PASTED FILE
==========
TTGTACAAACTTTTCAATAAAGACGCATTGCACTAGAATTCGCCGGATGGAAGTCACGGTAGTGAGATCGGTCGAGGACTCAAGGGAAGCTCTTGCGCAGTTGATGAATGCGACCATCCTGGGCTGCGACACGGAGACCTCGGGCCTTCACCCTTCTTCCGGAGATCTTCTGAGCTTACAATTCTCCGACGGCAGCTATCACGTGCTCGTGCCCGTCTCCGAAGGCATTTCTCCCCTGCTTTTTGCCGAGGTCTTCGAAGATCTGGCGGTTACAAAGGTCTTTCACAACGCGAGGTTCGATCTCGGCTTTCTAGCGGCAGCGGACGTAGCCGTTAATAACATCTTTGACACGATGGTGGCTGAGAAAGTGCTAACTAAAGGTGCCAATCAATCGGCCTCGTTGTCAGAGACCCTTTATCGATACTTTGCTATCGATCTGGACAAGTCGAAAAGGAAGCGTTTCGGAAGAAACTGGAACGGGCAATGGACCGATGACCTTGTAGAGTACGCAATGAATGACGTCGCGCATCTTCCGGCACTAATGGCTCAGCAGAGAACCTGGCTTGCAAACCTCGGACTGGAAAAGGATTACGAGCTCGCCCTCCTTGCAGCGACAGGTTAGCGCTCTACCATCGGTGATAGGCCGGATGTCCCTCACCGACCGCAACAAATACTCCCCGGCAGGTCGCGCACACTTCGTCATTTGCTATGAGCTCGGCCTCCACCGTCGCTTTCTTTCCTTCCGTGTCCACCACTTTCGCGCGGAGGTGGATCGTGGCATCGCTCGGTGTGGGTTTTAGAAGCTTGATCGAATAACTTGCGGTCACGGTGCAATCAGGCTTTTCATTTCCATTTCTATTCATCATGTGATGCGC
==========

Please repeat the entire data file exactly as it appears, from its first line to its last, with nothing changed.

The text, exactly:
TTGTACAAACTTTTCAATAAAGACGCATTGCACTAGAATTCGCCGGATGGAAGTCACGGTAGTGAGATCGGTCGAGGACTCAAGGGAAGCTCTTGCGCAGTTGATGAATGCGACCATCCTGGGCTGCGACACGGAGACCTCGGGCCTTCACCCTTCTTCCGGAGATCTTCTGAGCTTACAATTCTCCGACGGCAGCTATCACGTGCTCGTGCCCGTCTCCGAAGGCATTTCTCCCCTGCTTTTTGCCGAGGTCTTCGAAGATCTGGCGGTTACAAAGGTCTTTCACAACGCGAGGTTCGATCTCGGCTTTCTAGCGGCAGCGGACGTAGCCGTTAATAACATCTTTGACACGATGGTGGCTGAGAAAGTGCTAACTAAAGGTGCCAATCAATCGGCCTCGTTGTCAGAGACCCTTTATCGATACTTTGCTATCGATCTGGACAAGTCGAAAAGGAAGCGTTTCGGAAGAAACTGGAACGGGCAATGGACCGATGACCTTGTAGAGTACGCAATGAATGACGTCGCGCATCTTCCGGCACTAATGGCTCAGCAGAGAACCTGGCTTGCAAACCTCGGACTGGAAAAGGATTACGAGCTCGCCCTCCTTGCAGCGACAGGTTAGCGCTCTACCATCGGTGATAGGCCGGATGTCCCTCACCGACCGCAACAAATACTCCCCGGCAGGTCGCGCACACTTCGTCATTTGCTATGAGCTCGGCCTCCACCGTCGCTTTCTTTCCTTCCGTGTCCACCACTTTCGCGCGGAGGTGGATCGTGGCATCGCTCGGTGTGGGTTTTAGAAGCTTGATCGAATAACTTGCGGTCACGGTGCAATCAGGCTTTTCATTTCCATTTCTATTCATCATGTGATGCGC